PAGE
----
After tearing his ACL in 2011-12, he returned to the Gophers lineup in a limited role. You just didn't see the same explosiveness he had before the injury when he was projected as a lottery pick.
In terms of a skill set, Mbakwe has an advanced one that many NBA teams could use. But they aren't going to pay for it until they know it's going to work.
The athletic testing could be an obstacle for Mbakwe, who will have to prove to NBA scouts that he's regained full strength in his knee. And at already 24 years old, Mbakwe will learn that coaches aren't likely to be too patient.
I've been all-in on Isaiah Canaan since 2012 when he led Murray State to a No. 3 seed in the NCAA tournament. The NBA Combine and the workouts that follow are built for guys like Canaan, who get the opportunity to transcend their mid-major label and show up the more coveted power-conference prospects.
I can almost assure you that Canaan is going to be a hot name over the next few weeks. He's got a bulldog build like Raymond Felton and a laser-focused approach like Damian Lillard. These are qualities that stand out just by watching him dribble a ball and a run a play.
But he's also been one of the most lethal shooters in all of college basketball over the past few years, and that's something he can show off in a workout setting.
In four years at Murray State, Canaan nailed 304 threes at a deadly 41.9 percent career clip. And trust me, he's got NBA range. You can find Canaan pulling up from 26 feet whenever the Racers take the floor.
There isn't any standout point guard after Trey Burke and Michael Carter-Williams. Canaan will have the opportunity to enter the conversation if he plays up to his capabilities over the next few weeks.
Grant Jerrett hasn't been projected by many analysts, if any, to be selected in the 2013 NBA draft—which is why it was bizarre when he decided to give up three years of college eligibility and leave after his freshman season.
Jerrett played a minimal role at Arizona, finishing the year with averages of 5.2 points and 3.6 boards per game. He actually made more three-pointers than two-pointers, a strange statistic for a 6'10'', 235-pounder.
He's not overly athletic and his post game needs work, but Jerrett will try his chances anyway, hoping that a team likes his upside.
If he fails to stand out at the combine or the workouts that follow, Jerrett could have wasted the opportunity to stay at Arizona and really improve his stock as a sophomore.
Tim Hardaway, Jr. is another one of those borderline first-round picks who will be competing for draft position with a number of other shooting guards (Allen Crabbe, Brandon Paul, Erick Green, B.J. Young, Glen Rice, Jr., Ricky Ledo).
And for Hardaway, the name of the game is accuracy and consistency. When his jumper isn't falling, chances are he won't be much of a factor. When it's on, Hardaway can take over a game as a rhythm scorer.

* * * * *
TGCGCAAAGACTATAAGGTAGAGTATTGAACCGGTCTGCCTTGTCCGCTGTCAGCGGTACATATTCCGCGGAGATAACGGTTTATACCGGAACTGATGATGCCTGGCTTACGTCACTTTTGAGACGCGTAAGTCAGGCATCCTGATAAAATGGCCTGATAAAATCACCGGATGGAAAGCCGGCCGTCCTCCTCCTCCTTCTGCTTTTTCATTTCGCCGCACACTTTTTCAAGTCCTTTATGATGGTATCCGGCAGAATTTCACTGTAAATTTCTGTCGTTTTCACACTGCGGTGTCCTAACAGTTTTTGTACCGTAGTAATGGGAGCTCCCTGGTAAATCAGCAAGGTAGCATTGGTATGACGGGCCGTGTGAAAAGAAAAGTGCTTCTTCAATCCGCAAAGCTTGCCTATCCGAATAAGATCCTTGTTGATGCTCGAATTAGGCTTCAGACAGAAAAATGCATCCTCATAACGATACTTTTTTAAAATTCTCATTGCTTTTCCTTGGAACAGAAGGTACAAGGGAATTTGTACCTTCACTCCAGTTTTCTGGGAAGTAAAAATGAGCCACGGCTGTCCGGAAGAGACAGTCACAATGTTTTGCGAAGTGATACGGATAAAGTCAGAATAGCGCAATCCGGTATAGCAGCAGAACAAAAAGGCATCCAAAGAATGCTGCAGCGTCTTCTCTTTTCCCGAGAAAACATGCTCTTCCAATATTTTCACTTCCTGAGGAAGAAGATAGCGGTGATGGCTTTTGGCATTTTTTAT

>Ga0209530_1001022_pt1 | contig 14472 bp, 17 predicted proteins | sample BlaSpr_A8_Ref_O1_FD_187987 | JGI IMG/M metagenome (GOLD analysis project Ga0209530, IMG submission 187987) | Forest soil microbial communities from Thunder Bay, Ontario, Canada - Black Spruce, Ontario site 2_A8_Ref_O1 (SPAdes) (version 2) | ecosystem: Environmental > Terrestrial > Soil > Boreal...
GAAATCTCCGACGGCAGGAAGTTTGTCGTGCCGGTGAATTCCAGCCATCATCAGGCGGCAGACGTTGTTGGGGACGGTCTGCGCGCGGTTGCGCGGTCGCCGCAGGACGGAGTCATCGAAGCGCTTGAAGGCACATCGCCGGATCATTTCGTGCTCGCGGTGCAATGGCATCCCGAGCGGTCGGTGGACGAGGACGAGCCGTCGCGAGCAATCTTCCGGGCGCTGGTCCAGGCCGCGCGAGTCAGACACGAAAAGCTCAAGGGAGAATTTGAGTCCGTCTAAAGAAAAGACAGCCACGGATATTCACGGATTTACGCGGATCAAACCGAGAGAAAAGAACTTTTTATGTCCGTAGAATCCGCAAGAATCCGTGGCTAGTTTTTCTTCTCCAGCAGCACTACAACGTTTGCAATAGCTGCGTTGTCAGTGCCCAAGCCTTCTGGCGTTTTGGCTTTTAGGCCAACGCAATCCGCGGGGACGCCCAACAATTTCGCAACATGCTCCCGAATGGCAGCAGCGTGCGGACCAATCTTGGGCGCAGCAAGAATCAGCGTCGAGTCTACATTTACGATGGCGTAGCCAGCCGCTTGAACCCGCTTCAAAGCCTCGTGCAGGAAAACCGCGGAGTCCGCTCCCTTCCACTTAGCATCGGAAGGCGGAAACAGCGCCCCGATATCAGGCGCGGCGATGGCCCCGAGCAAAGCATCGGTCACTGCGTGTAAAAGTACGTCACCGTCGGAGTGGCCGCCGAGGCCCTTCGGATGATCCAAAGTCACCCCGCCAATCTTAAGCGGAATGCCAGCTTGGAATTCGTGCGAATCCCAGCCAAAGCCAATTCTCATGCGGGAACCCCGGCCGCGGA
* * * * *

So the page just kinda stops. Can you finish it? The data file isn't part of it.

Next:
Hardaway is an excellent athlete who should perform well during testing. But he's got to shoot the ball well, both in three-point and one-on-one drills.
He'll be auditioning for a complementary scoring role, as someone who can play off the ball or generate offense with it when the time calls. As a perimeter scorer, Hardaway is capable of creating separation on his mid-range jumper or spotting up from long range.
But if that jumper isn't falling at the combine or workouts, chances are someone else's jumper will be. A guaranteed contract could be on the line here.
Starting at the NBA Combine, Allen Crabbe will begin his fight for a first-round bid. He's slated to go in that 20-to-40 range. If he ends up in the first half of that range, he gets himself a guaranteed contract. If he goes No. 31 or later, he doesn't.
It's no secret that the majority of Crabbe's 18.4-point-per-game average comes from jump shots. This isn't necessarily a bad thing. Crabbe's role at the NBA level will be to knock down shots created by ball movement or dribble penetration by his teammates.
But if he doesn't shoot well at the combine or workouts, his 34.8 percent three-point stoke as a junior might be emphasized instead of ignored.
Crabbe will need to shoot the ball well in drills and workouts for a team to feel confident handing him a guaranteed contract. It shouldn't be a problem for him, though Crabbe won't want to remind scouts his three-point percentage dropped over five percentage points from a year ago.
Ricky Ledo never played a lick of college ball after being ruled ineligible as a freshman and bolting for the draft soon after.
I'd say everything Ledo does from now til June 27 will be monitored, documented and analyzed.
With no film at Providence for scouts to review, Ledo will have to make the most of his time at the NBA Combine and the workouts that follow.
He's an electric scorer who can handle the ball, and at 6'6'', he should measure well and test strongly during the athletic drills.
Some project Ledo as a first-rounder, but he'll have to showcase that type of potential in a setting more controlled than a high-school gym.